Doesn't matter what Microsfoft do I think Windows 8 will be successfully eventually. They have the largest strong hold in personal computing and the market has proven they people like portable consumption devices that are also capable of some productivity. If people use Windows at home or work then people will opt for Windows tablet. I think that most iPad users that have Windos machines will move to Windows 8. I think Android has the hardest road ahead as the only people that will continue to use Android are the same people that use Linux, unless google push Chrome OS or promotes Android as a complete desktop solution. Like wise I think people will eventually adopt Windows phone as it will be the logical choice. As a business or a heavy user it is difficult to really on google software and services alone.

      Man - this just isn't supported at all. Just look at Windows phone's market share.

        I don't think it is a valid comparison. No-one has an expectation of running Photoshop on their phone but most seem to believe a tablet should be a proper computer. When you also put X-Box into the picture, and the integration you'll get between all of them, I think Jake's conclusion is probably pretty close to the mark.

        They said the same thing about Xbox when it launched.


      I think Windows 8 will be reasonably successful on desktop and laptop computers. But only because of OEM installations.

      With tablets, they're not only the underdog, they're also the underdog who's late to the party. Microsoft need to not only make a good tablet OS, they need great (not good) hardware, fantastic third party support, and a price point to undercut Apple.

      HP and RIM have tried to release their own tablets with their own OS's and pretty much failed. RIM should have succeeded if only from the corporate support. Instead they came out with a very so-so product and a stupid price point.

      Look at that tablets that are successful right now. iPad, Nook and Kindle Fire. The differences between the iPad and the Kindle/Nook are massive. It's in this space (7" cheap tablets) where android is having success, every time it goes up against Apple here it loses. They're simply not competing, they charge more for a worse product.

      Microsoft will be in a similar situation. I doubt they'll be releasing a 7" beefed up e-reader, It will likely be a 10" high res, high powered device. They MUST get the design as good as the iPad. They MUST get the software working as good as iOS. They MUST get the price LOWER than the iPad. If they fail on any one of those things people wont buy. Why would you? You can get a better iPad.

        "They MUST get the design as good as the iPad" - shouldn't be too hard.
        "They MUST get the software working as good as iOS" - hardly a hard one there, simple.
        "They MUST get the price LOWER than the iPad." - nope - ppl will pay more for a quality bit of kit - not toys.
        "If they fail on any one of those things people wont buy. Why would you? You can get a better iPad."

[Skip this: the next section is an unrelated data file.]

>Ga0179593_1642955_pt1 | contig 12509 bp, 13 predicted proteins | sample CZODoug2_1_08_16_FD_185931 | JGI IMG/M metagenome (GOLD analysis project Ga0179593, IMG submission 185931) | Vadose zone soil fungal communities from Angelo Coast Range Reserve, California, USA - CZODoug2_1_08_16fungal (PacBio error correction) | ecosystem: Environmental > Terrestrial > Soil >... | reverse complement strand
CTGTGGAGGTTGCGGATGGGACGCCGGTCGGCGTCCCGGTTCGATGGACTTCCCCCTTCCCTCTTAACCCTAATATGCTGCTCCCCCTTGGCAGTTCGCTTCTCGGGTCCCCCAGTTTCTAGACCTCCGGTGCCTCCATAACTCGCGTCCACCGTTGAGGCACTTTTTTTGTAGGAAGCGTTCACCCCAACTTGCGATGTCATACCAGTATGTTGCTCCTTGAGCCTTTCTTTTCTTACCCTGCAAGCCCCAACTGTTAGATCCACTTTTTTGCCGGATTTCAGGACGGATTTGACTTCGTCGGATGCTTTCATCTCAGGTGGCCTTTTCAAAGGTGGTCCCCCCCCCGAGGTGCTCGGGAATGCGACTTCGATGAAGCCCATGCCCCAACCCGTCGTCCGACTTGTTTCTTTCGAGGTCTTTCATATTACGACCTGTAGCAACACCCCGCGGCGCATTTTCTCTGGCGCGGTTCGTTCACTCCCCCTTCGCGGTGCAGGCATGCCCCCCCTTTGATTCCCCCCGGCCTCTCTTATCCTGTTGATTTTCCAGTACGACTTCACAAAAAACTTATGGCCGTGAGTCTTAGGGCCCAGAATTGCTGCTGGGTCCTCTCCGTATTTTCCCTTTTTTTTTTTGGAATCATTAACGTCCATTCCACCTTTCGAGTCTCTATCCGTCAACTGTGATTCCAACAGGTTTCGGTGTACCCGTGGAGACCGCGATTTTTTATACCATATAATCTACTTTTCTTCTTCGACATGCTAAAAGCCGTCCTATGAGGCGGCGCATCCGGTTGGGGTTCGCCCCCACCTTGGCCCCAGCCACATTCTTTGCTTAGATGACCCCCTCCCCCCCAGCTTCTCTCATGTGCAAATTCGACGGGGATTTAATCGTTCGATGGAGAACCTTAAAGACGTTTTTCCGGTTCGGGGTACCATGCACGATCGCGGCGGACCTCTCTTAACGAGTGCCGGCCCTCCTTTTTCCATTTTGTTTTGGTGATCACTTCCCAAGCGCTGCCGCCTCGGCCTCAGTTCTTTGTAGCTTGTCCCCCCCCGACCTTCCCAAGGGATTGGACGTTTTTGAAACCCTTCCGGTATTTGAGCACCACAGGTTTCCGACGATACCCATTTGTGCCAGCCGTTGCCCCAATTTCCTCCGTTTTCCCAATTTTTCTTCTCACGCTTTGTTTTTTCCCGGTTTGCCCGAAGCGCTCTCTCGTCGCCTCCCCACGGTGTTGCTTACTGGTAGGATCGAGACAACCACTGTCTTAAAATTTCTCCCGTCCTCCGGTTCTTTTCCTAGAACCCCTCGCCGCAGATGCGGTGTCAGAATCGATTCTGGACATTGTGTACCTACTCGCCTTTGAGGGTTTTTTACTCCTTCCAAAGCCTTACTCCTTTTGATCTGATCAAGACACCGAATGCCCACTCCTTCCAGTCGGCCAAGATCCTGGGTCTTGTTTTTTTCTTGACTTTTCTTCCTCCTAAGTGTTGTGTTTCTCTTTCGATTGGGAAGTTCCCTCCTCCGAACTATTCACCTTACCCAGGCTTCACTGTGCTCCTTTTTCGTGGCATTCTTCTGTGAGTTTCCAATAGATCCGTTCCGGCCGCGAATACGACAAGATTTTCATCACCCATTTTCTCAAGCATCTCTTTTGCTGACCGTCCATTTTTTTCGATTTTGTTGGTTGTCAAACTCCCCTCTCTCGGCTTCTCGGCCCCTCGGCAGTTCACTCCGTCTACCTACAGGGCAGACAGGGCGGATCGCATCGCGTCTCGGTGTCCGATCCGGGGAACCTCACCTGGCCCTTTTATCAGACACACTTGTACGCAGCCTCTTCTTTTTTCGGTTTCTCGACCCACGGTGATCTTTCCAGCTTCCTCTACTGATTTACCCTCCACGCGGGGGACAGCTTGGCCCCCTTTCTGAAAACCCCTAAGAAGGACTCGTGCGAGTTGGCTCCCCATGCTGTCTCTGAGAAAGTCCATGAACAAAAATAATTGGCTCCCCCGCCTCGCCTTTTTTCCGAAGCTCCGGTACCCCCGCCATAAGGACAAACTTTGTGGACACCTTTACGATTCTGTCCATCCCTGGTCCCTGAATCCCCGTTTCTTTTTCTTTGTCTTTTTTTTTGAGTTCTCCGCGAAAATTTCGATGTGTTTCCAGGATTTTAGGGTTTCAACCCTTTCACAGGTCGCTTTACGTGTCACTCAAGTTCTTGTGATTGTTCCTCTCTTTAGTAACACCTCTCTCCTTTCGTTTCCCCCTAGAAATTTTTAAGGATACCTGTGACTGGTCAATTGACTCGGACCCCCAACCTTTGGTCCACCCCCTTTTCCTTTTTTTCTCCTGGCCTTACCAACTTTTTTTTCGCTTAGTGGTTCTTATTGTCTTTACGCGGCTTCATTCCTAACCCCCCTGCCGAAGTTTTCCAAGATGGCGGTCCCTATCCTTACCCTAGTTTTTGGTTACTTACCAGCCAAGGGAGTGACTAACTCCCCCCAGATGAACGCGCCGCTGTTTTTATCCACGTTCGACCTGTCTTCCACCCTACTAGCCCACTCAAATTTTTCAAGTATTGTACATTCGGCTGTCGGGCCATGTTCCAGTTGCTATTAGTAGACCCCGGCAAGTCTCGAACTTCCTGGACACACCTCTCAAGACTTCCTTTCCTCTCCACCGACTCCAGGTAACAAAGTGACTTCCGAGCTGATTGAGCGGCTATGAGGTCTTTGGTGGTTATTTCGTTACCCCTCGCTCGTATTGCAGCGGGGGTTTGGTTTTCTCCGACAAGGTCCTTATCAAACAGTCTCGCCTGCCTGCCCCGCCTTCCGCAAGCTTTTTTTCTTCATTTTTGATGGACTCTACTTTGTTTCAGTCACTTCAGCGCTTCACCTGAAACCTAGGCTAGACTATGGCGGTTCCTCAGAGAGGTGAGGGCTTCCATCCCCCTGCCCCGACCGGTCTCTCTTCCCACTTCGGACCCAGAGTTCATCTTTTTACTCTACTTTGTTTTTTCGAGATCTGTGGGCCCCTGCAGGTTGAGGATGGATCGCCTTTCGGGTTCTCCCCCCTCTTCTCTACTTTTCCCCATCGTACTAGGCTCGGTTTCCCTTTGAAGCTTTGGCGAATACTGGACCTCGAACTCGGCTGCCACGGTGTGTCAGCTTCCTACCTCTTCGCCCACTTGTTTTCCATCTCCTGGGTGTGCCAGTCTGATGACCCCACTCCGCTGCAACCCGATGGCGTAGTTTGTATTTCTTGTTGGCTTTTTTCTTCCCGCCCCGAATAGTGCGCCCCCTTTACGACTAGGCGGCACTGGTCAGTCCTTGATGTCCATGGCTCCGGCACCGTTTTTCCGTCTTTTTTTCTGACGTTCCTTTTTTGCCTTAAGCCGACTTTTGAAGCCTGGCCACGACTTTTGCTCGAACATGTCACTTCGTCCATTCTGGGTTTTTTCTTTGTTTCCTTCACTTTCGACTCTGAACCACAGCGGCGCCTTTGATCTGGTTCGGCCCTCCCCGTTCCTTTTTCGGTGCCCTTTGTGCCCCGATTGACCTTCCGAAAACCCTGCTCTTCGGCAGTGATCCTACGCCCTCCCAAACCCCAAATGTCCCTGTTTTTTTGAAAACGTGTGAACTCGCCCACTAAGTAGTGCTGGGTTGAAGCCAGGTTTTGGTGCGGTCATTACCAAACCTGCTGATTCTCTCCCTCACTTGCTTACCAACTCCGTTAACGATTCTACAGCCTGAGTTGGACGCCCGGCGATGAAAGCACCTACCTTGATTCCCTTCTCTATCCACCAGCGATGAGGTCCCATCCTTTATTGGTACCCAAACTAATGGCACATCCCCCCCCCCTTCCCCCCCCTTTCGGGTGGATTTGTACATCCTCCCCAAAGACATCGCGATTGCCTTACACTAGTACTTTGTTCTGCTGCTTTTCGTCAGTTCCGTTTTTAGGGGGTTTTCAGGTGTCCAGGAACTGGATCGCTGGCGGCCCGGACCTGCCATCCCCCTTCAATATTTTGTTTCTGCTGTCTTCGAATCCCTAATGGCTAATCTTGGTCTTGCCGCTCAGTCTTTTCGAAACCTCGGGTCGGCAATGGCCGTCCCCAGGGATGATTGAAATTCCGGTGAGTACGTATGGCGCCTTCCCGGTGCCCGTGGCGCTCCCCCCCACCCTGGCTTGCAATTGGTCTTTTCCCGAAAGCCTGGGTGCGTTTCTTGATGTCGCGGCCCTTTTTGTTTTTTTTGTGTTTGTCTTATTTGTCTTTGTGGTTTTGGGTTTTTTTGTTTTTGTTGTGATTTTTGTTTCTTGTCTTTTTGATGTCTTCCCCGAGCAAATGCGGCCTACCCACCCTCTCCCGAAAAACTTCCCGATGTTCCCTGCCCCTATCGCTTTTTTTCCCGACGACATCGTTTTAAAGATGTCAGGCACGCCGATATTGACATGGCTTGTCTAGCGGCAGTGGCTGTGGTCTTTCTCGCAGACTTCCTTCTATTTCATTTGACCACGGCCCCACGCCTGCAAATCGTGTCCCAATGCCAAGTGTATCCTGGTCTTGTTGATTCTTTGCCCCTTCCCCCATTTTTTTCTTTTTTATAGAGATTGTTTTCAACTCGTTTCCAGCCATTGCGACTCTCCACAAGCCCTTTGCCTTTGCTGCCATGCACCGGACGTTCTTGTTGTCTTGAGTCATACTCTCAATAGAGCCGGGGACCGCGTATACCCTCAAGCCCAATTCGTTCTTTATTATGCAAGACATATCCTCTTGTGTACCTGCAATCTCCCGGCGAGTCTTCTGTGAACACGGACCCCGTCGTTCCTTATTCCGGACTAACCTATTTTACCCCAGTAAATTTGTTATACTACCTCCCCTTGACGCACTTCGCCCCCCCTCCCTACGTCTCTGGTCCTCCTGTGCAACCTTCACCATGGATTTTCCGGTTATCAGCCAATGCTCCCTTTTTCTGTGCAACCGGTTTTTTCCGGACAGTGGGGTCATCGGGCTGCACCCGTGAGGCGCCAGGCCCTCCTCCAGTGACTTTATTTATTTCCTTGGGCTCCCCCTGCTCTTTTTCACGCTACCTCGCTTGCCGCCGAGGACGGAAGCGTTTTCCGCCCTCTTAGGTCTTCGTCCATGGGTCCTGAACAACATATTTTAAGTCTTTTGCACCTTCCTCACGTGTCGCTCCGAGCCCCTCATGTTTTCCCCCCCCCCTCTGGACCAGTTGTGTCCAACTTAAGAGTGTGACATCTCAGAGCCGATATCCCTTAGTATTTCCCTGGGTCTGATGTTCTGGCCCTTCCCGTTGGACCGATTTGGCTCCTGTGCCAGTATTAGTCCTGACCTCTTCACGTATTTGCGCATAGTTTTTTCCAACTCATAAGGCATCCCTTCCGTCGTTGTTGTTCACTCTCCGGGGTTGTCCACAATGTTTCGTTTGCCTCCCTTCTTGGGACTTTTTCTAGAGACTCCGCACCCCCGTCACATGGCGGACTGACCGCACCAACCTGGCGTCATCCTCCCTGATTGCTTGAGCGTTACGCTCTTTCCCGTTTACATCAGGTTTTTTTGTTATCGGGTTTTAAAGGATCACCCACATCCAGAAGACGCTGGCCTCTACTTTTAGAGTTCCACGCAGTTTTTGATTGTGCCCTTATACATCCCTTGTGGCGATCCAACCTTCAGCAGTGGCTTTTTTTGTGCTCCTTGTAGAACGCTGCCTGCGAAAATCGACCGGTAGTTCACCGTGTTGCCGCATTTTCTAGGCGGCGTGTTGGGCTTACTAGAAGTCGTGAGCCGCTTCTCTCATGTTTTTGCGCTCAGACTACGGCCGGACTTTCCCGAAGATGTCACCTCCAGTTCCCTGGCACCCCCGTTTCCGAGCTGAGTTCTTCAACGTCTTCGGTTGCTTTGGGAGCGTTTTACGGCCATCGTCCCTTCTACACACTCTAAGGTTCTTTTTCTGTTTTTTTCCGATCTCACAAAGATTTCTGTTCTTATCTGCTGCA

Why, because it's not Apple, I doubt you could really compare an Ipad(toy like item) Vs a device with a 'real' & productive OS on it.

          I know I should be feeding a troll like you, but why on earth would you describe an iPad as a "toy"? It's a tablet computing device, it's functionality is just the same as you can find on an Android tablet or the upcoming Windows RT OS.

          Consumers will purchase the cheapest device that meets the requirements for their usage. In most cases, for tablet, these requirements are rather simple. Browse the web, play angry birds, look cool at the coffee shop. iPad has no problems here. Android tablets, we run into a problem with the looking cool factor, they're all pretty bland and plasticy right now, and they're no cheaper than the iPad. What's Microsoft going to do better here? It will still be the likes of Asus and Acer making these tablets, so design is out of their hands (which is why they need a flagship device of their own). Provided they can get it looking at special and desirable as an iPad, they really do need to compete on price. People won't pay more for these devices. How well are the top of the line Android tablet selling? They are arguably better spec'd than the iPad, yet are hardly making a dent in it's sales.

          What defines a "real" and "productive" OS? Office tools? Android and iOs have those. Email? That's there as well. Productivity will come from third party applications. There's an iOS and Android application that allows you to print documents from your device to various Xerox printers connected to a corporate network, will there be one for Windows RT as well? What incentives do developers have to develop on Windows RT? The market is non-existent right now, and Microsoft have published no strategy to take market share. It's a hard business case to pull off right now. So we'll have to wait and see. Which in itself will cause problems.

      microsoft are so stupid
      they have the biggest userbase and software base than anybody and dont leverage off it

      create tablet
      add w8
      create new w8 "app market place" to consolidate softwre (like download.com)
      market existing and "new" "apps" in new market place but package it like they are all cheap and intuitive little applications, even though they are pieces of software that have been around for ages)
      claim biggest market share to drive marketing hype: "Microsoft Courier 2 - 700 million users and 1 billion apps from day 1"

    Looking at the documentation for javascript touch events that MS has developed I'd say it will probably be easier to create web apps that work seamlessly across touch-enabled and/or mouse enabled devices than with the touch events that Apple has developed. So it follows then that developers may actually prefer developing for a Windows tablet. If that's true then MS will rule unless the others adopt the same event models.